I tested both devices side-by-side using my trusty Stratocaster and a combination of Amplitube and GarageBand on the iPad. I was careful to turn off the noise gate in the virtual guitar amps so that I could listen to the ‘warts-and-all’ performance of both interfaces. And the results were interesting, but not conclusively in favor of either one or the other device. Both devices can operate at 44.1 kHz or 48 kHz and convert analog to digital at 24 bit. These figures are almost irrelevant in this case however because both are designed for electric guitar, one of the lowest fidelity sources in the studio, and maybe the only one where distortion is not just tolerated, but encouraged!
The first test I tried was with the gain turned up full on both devices, and a fairly ‘clean’ amp sound from GarageBand. At first listen this revealed the Jam to be significantly noisier than the iRig HD, but on closer inspection, and a check of the technical specifications in both cases, it turns out that the iRig HD offers 26 dB gain, where the Jam delivers a whopping 40 dB. So it’s not surprising that side-by-side and running at full chat, the Jam makes much more noise. Turning the Apogee’s gain down to give an equivalent output level to that produced by the iRig HD at maximum gain lowered the noise significantly. With similar output the Jam became as quiet as the iRig HD, although the noise was at a slightly higher frequency level. The iRig HD was of course operating at full gain, which is typically where gain circuits become significantly noisier. With a high gain amp setting in Amplitube, the difference is more pronounced with both devices set to maximum gain – the Jam became even more noticeably noisier, and it also suffered somewhat from handling noise (tapping the Jam with a finger produced a click in the audio signal) – this is not the case with the iRig HD. But once the gain is backed off on the Jam by around 14 dB so that their outputs were similar, the Jam actually became quieter (in terms of noise) than the iRig HD. This will be because the IK device was operating at the top end of its capability, as before.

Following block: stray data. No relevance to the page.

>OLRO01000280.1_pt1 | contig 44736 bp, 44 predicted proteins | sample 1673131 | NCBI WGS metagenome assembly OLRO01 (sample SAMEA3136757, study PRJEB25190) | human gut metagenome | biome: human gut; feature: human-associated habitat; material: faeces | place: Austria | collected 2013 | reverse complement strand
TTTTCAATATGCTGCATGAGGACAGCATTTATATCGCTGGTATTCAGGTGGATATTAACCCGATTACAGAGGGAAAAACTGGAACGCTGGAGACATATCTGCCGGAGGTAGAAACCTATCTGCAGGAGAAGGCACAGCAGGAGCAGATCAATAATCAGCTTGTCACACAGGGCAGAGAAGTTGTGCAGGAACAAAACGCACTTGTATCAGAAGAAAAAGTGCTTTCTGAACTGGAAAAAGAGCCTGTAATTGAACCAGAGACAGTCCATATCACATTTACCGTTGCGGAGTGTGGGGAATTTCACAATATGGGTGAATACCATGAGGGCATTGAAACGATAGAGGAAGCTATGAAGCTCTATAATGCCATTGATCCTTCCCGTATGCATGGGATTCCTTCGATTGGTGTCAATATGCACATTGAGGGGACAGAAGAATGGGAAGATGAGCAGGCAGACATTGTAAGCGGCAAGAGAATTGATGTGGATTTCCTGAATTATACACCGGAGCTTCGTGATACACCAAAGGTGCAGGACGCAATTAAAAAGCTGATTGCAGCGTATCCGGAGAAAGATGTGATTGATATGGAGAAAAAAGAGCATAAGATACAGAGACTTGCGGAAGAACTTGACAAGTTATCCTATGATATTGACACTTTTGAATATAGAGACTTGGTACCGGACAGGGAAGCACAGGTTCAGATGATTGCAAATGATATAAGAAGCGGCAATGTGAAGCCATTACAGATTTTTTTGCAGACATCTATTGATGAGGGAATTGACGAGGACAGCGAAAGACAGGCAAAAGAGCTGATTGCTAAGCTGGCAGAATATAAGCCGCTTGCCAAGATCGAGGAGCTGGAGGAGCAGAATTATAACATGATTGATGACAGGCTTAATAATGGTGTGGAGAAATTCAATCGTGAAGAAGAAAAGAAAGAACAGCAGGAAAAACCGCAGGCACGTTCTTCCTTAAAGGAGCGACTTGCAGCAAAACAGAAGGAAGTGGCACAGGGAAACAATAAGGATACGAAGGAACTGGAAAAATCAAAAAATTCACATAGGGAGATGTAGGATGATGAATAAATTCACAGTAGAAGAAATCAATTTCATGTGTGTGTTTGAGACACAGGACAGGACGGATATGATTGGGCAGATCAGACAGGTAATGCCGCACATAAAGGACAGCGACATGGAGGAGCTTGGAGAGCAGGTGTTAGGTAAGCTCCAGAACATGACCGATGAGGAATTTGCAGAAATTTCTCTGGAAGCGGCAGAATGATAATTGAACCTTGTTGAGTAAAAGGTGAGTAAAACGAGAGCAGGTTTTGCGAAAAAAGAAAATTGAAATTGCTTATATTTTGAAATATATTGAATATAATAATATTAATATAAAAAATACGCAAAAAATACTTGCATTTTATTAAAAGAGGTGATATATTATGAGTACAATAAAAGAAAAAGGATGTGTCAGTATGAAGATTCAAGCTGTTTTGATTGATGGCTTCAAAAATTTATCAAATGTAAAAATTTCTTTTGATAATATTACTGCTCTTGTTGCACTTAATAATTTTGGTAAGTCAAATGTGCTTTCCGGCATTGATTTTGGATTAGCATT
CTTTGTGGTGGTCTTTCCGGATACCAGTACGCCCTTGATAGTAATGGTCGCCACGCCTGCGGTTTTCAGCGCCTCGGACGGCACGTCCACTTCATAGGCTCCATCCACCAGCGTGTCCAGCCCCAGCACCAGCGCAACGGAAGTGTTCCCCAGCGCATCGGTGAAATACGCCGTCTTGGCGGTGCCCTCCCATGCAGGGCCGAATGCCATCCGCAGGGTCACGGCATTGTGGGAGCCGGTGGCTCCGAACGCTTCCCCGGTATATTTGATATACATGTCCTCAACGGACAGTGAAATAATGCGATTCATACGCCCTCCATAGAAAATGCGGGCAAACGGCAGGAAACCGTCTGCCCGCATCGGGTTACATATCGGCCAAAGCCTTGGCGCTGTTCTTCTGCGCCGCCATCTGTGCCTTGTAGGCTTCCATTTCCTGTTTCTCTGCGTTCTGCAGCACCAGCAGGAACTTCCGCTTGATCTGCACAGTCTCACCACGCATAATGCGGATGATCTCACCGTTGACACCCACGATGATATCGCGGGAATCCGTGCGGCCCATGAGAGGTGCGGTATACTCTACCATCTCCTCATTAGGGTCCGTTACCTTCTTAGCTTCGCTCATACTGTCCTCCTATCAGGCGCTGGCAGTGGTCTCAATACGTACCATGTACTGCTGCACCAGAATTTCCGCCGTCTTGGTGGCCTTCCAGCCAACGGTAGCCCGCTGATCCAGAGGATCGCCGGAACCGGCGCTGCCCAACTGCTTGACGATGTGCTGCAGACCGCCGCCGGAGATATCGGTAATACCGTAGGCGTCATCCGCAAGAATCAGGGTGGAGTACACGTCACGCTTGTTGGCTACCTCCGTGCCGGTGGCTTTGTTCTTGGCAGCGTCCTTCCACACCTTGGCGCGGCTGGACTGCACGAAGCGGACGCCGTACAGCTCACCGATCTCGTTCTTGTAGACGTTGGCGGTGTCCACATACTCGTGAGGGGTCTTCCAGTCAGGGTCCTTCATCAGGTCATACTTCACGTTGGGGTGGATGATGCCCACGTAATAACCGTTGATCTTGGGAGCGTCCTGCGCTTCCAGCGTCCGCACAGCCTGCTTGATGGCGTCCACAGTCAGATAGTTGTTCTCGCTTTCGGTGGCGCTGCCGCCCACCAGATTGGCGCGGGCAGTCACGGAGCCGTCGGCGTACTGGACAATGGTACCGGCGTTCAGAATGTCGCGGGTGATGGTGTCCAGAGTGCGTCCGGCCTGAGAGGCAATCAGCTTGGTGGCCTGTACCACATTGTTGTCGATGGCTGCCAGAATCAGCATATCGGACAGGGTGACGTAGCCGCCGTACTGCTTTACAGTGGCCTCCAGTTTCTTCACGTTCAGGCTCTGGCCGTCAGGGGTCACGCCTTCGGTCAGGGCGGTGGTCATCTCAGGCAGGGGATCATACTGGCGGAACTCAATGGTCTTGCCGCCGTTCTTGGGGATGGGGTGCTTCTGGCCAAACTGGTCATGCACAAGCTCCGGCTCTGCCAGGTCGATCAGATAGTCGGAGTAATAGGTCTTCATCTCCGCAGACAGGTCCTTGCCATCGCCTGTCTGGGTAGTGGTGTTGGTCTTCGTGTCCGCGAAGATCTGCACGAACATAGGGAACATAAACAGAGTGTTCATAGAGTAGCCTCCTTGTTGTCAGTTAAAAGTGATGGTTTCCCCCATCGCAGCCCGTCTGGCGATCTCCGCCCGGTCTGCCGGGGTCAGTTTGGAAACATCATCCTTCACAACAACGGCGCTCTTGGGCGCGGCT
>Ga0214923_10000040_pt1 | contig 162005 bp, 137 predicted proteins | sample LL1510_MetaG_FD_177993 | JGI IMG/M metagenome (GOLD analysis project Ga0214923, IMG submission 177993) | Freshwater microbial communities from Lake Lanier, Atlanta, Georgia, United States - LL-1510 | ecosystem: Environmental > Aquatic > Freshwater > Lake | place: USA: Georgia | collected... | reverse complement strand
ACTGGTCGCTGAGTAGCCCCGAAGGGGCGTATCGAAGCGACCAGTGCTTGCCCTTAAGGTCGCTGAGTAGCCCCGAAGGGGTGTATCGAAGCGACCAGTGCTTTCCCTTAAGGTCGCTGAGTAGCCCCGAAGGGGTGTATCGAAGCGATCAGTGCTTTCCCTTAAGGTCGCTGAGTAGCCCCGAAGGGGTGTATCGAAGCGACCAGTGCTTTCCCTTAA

So why not just turn down the iRig HD then, so it’s not operating at the top end of its capability? Well here’s the thing. Guitarists are always seeking their holy grail - ‘tone’ - and what I discovered very quickly was that the extra gain of the Jam was very well matched with my guitar and the preamp settings on the iPad I was using for the test, so the end result was much more satisfactorily ‘guitar-like’. Plus I had the option of backing off the gain to reduce noise if required. The lower output of the iRig HD just didn’t quite give the tone produced by the Jam, despite its relatively noise-free performance.
And the Winner is...
So which one would I choose? If tone is your ultimate goal, and you are not bothered by the extra noise created at higher output levels (which to be honest is almost unnoticeable when the noise gate is activated) then the Jam pips the iRig HD, if you can forgive the handling noise. But, the iRig HD is slightly cheaper, and is definitely better value for money if you have a lightning connector equipped iOS device.